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A few years ago, when the movie Avatar was wowing audiences across the world, an indigenous community in India was embroiled in a struggle that paralleled that of the Na’vi: A group of people protecting their spiritually rich natural resources against a multinational corporation bent on extracting those resources. Campaigners cannily dubbed the issue the “real-life Avatar.”

This community, which has successfully delayed the construction of a bauxite mine, is the Dongria Kondh, who reside in the eastern state of Orissa. For the past several years, they have been resisting  the London-based multinational extractives company Vedanta Resources, WHICH seeks to extract the mineral in the Niyamgiri hills in which they reside.

The Niyamgiri Hills is and has always been home to the Dongria Kondh, an Adavasi (indigenous) people. The hills are considered sacred because of the central role they play in the tribe’s daily lives and long-term survival.

In a riveting short film produced by Survival International about the tribe, representatives explain the importance of the hills, and why keeping Vedanta Resources out is so important to them:

“The hills are our soul… “What problems will come if the mountain is mined? All the streams on our Niyamgiri mountain will dry up. When the water is gone we will not be able to grow anything. If it dries up, we will die like fish out of water. Vedanta does not have any right to take our mountain.”

The Kondh have so far successfully kept away the mining so far, and recently achieved another victory when they voted against the mine in an election ordered by the Supreme Court of India ordered the state to conduct.

Besides being an important victory for the Khond and its supporters, this vote has important repercussions for extractive industries and communities protecting natural resources around the world. At the heart of it is a value important to Earthworks and many others: Free, prior and informed consent (FPIC.)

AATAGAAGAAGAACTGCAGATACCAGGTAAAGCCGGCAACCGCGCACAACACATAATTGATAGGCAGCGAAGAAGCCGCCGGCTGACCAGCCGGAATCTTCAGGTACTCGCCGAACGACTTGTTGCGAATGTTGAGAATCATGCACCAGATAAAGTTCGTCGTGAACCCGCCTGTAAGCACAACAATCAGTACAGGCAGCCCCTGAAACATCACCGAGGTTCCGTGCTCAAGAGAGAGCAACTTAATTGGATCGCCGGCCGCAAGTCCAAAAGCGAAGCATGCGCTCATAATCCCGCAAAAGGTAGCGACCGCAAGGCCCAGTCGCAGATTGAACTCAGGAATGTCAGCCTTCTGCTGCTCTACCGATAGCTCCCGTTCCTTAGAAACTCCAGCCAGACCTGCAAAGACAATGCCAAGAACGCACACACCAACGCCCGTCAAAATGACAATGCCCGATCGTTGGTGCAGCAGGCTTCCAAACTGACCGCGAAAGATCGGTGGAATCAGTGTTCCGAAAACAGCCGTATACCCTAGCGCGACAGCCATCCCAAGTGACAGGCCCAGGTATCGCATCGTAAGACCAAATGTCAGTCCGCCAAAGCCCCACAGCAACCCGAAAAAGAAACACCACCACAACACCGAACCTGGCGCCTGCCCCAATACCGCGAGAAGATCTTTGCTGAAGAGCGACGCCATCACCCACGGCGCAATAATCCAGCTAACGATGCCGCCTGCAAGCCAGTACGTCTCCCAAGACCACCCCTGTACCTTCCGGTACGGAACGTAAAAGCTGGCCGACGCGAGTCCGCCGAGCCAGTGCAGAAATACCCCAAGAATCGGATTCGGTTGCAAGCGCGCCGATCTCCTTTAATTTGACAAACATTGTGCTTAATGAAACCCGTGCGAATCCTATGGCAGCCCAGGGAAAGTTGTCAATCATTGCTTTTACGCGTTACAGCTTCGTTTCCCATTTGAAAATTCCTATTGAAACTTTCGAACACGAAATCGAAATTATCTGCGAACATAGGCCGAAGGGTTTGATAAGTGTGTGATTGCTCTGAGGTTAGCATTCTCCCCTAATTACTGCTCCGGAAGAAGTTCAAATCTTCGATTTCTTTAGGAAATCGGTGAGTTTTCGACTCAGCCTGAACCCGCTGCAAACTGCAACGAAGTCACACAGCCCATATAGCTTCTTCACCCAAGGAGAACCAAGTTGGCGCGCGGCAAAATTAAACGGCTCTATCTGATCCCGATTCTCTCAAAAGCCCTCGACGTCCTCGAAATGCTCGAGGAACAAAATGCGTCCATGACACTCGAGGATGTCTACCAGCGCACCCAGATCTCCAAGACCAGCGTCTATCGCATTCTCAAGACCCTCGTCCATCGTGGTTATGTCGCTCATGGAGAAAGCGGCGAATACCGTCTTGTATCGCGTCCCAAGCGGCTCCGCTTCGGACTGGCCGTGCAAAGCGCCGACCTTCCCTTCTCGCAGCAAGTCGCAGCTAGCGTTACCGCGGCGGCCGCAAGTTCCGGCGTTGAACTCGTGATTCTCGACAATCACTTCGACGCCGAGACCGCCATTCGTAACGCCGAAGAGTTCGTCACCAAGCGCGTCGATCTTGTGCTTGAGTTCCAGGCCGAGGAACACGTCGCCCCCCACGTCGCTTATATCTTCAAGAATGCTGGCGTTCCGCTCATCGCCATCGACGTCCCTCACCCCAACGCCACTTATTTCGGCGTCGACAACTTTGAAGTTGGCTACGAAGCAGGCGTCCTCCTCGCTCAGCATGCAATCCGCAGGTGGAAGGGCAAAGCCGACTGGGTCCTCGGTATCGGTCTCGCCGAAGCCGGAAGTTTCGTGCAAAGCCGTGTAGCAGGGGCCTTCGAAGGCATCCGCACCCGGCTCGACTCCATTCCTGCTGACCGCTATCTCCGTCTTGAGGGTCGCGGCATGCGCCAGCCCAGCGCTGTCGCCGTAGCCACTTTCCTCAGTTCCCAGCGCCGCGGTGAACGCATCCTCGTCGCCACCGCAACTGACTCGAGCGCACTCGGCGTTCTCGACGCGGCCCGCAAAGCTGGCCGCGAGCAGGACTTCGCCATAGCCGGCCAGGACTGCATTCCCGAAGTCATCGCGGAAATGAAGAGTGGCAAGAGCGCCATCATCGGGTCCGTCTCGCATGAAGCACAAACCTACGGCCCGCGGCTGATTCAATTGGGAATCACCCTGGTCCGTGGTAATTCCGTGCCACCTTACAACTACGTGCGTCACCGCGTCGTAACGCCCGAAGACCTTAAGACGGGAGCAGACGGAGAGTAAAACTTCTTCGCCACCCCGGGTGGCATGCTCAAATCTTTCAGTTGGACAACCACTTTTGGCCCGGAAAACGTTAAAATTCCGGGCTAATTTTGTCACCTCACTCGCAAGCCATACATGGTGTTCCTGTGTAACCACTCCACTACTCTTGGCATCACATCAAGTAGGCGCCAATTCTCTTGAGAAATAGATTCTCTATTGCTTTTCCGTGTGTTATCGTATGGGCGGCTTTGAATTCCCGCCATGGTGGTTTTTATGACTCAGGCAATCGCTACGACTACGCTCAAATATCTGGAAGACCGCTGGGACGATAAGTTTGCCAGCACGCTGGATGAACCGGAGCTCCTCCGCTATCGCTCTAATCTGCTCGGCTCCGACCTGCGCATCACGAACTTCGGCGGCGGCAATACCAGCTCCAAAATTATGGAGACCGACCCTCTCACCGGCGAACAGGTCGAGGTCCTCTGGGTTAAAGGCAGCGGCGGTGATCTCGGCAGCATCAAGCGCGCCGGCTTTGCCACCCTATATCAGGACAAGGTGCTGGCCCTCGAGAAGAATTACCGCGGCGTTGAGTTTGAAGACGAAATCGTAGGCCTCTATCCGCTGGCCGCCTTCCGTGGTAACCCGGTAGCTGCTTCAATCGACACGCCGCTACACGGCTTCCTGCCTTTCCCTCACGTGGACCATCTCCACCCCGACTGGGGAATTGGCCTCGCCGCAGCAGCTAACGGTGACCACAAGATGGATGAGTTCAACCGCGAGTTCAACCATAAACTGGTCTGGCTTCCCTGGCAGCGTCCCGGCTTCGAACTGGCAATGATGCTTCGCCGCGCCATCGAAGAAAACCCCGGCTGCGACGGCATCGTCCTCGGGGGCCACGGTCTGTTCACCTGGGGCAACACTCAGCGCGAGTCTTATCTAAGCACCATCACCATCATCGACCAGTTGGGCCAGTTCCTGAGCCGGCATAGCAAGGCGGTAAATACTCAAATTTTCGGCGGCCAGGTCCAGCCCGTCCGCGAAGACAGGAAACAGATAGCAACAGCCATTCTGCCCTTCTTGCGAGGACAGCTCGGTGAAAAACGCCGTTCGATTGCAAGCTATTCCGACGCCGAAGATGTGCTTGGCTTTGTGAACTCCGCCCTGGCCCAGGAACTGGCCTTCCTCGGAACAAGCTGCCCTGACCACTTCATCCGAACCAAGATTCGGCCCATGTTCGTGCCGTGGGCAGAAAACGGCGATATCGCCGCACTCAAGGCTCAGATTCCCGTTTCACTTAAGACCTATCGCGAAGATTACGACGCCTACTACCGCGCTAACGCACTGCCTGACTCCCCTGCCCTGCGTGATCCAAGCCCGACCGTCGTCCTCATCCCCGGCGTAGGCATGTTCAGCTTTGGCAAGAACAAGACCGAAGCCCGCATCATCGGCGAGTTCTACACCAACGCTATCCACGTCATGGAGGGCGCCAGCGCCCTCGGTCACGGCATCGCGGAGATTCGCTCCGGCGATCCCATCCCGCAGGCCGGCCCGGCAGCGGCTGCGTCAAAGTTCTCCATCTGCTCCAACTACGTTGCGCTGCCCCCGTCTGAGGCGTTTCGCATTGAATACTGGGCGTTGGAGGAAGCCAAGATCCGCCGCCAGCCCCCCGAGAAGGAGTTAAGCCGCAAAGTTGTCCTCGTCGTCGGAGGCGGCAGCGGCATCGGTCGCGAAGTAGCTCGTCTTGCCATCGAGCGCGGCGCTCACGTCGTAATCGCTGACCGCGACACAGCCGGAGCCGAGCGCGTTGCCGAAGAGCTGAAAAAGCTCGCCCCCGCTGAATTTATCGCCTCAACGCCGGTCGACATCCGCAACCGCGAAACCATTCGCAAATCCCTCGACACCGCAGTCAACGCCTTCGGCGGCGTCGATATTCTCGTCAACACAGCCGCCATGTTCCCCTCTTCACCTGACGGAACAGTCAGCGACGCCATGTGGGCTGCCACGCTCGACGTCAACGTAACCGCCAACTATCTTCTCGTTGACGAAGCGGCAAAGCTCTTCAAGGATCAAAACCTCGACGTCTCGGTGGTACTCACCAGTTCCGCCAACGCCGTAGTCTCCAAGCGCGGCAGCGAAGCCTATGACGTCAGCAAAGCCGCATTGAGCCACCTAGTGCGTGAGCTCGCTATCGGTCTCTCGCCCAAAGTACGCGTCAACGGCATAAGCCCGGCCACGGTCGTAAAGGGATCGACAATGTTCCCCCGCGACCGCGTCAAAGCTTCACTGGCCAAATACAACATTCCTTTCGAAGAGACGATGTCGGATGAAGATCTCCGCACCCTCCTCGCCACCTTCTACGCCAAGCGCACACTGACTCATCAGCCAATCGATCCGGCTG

This universally held principle which is being rapidly adopted by governments, multilateral institutions such as the International Labor Organisation and even some companies, holds that a company must obtain the consent of affected communities before moving forward with a development project. Local communities also have the right to decline the development of a project that affects their land and resources. FPIC is formulated especially to protect the rights of indigenous communities, who around the world and throughout history, have been robbed of this basic right to govern their natural resources.

What may seem like a common sense idea is only recently becoming mainstream in the business and development communities.  This vote can be a watershed moment for indigenous rights and sustainable development.

The results do not mean the mine is officially stopped — the Indian government makes the final decision. But activists are optimistic about the results.

“Today’s vote surely means the end of Vedanta’s plans to mine the Niyamgiri Hills—a project that would violate the community’s economic, social and cultural rights and almost certainly their rights as Indigenous Peoples,” said Ramesh Gopalakrishnan, a researcher with Amnesty International. “After struggling for a decade against the threat to their way of life, the Dongria Kondh have now finally been able to assert their right not to consent to the mine.”

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